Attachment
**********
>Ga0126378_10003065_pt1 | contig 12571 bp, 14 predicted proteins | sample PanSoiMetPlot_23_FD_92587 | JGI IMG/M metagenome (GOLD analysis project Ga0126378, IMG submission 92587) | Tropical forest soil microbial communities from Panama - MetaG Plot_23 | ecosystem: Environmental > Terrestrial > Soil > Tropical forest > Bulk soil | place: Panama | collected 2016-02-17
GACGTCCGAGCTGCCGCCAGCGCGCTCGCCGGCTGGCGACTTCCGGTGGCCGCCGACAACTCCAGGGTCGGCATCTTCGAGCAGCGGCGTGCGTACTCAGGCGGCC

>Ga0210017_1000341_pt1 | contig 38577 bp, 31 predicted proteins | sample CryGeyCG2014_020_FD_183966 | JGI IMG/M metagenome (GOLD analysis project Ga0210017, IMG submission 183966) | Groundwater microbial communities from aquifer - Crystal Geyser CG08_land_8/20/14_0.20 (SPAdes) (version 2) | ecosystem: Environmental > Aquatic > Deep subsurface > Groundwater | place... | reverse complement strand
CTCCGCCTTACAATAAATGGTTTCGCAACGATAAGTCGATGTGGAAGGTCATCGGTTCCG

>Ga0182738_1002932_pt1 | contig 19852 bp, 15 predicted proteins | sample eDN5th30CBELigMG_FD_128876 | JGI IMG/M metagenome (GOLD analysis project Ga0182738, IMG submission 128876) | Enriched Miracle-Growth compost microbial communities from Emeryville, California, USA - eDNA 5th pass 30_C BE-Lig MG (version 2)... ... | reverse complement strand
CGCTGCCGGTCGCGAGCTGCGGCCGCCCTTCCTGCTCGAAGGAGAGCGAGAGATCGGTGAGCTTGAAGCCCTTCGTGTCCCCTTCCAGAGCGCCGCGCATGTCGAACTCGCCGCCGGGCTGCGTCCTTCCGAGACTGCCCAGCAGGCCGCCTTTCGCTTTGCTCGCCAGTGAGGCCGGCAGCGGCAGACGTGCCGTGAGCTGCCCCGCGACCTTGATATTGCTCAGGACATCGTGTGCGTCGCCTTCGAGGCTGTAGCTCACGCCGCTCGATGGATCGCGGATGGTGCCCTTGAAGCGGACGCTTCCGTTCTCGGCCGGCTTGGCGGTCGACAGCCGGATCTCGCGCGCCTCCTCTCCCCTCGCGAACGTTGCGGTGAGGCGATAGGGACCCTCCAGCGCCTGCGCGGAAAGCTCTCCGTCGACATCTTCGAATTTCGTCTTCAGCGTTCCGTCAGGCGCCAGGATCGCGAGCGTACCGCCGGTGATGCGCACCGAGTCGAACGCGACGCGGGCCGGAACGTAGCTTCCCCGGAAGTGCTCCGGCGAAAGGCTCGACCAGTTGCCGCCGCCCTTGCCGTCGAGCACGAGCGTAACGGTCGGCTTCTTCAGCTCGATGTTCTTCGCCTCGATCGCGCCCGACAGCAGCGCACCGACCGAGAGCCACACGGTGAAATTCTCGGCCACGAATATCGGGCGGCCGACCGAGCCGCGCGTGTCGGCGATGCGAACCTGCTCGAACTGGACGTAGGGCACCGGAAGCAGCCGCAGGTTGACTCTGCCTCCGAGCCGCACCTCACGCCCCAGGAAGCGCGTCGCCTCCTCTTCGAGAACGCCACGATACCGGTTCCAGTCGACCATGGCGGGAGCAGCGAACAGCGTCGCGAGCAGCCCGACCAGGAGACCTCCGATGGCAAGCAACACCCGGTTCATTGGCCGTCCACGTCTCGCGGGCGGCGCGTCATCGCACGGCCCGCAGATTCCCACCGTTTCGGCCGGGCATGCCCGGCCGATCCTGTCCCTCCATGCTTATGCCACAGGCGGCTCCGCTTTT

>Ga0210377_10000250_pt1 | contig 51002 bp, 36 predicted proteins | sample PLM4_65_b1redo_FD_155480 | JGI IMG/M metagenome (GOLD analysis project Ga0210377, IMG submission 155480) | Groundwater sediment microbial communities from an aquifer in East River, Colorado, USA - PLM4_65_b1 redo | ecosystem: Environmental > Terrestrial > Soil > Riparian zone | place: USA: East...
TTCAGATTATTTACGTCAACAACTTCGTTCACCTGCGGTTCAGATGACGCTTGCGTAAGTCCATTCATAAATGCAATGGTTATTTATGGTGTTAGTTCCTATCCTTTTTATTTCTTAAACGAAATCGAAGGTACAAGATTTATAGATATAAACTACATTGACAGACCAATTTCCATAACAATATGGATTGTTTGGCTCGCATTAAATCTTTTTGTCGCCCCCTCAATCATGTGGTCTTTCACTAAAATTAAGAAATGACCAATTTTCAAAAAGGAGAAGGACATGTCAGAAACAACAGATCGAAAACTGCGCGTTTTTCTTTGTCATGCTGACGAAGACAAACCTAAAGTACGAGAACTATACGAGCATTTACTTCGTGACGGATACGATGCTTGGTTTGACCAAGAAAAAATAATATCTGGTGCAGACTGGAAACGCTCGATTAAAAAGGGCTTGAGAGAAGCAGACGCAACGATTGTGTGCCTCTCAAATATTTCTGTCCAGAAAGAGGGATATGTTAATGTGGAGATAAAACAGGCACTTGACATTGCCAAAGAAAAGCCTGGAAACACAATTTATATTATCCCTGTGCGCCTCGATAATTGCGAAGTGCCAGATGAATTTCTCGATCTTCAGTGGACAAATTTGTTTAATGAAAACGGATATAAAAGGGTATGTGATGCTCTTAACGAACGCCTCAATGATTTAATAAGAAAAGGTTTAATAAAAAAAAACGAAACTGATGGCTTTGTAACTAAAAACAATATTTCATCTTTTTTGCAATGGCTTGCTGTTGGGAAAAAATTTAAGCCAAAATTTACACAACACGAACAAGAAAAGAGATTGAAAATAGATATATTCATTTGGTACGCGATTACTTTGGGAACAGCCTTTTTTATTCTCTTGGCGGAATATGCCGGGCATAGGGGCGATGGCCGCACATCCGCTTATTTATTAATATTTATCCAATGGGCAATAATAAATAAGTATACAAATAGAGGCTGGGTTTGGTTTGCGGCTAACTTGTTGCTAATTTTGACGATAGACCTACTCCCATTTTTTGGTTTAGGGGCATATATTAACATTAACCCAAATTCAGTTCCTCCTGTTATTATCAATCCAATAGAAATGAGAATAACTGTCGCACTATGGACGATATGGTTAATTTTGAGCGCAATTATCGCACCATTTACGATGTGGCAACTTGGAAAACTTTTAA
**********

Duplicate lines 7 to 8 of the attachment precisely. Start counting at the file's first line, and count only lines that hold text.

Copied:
>Ga0210377_10000250_pt1 | contig 51002 bp, 36 predicted proteins | sample PLM4_65_b1redo_FD_155480 | JGI IMG/M metagenome (GOLD analysis project Ga0210377, IMG submission 155480) | Groundwater sediment microbial communities from an aquifer in East River, Colorado, USA - PLM4_65_b1 redo | ecosystem: Environmental > Terrestrial > Soil > Riparian zone | place: USA: East...
TTCAGATTATTTACGTCAACAACTTCGTTCACCTGCGGTTCAGATGACGCTTGCGTAAGTCCATTCATAAATGCAATGGTTATTTATGGTGTTAGTTCCTATCCTTTTTATTTCTTAAACGAAATCGAAGGTACAAGATTTATAGATATAAACTACATTGACAGACCAATTTCCATAACAATATGGATTGTTTGGCTCGCATTAAATCTTTTTGTCGCCCCCTCAATCATGTGGTCTTTCACTAAAATTAAGAAATGACCAATTTTCAAAAAGGAGAAGGACATGTCAGAAACAACAGATCGAAAACTGCGCGTTTTTCTTTGTCATGCTGACGAAGACAAACCTAAAGTACGAGAACTATACGAGCATTTACTTCGTGACGGATACGATGCTTGGTTTGACCAAGAAAAAATAATATCTGGTGCAGACTGGAAACGCTCGATTAAAAAGGGCTTGAGAGAAGCAGACGCAACGATTGTGTGCCTCTCAAATATTTCTGTCCAGAAAGAGGGATATGTTAATGTGGAGATAAAACAGGCACTTGACATTGCCAAAGAAAAGCCTGGAAACACAATTTATATTATCCCTGTGCGCCTCGATAATTGCGAAGTGCCAGATGAATTTCTCGATCTTCAGTGGACAAATTTGTTTAATGAAAACGGATATAAAAGGGTATGTGATGCTCTTAACGAACGCCTCAATGATTTAATAAGAAAAGGTTTAATAAAAAAAAACGAAACTGATGGCTTTGTAACTAAAAACAATATTTCATCTTTTTTGCAATGGCTTGCTGTTGGGAAAAAATTTAAGCCAAAATTTACACAACACGAACAAGAAAAGAGATTGAAAATAGATATATTCATTTGGTACGCGATTACTTTGGGAACAGCCTTTTTTATTCTCTTGGCGGAATATGCCGGGCATAGGGGCGATGGCCGCACATCCGCTTATTTATTAATATTTATCCAATGGGCAATAATAAATAAGTATACAAATAGAGGCTGGGTTTGGTTTGCGGCTAACTTGTTGCTAATTTTGACGATAGACCTACTCCCATTTTTTGGTTTAGGGGCATATATTAACATTAACCCAAATTCAGTTCCTCCTGTTATTATCAATCCAATAGAAATGAGAATAACTGTCGCACTATGGACGATATGGTTAATTTTGAGCGCAATTATCGCACCATTTACGATGTGGCAACTTGGAAAACTTTTAA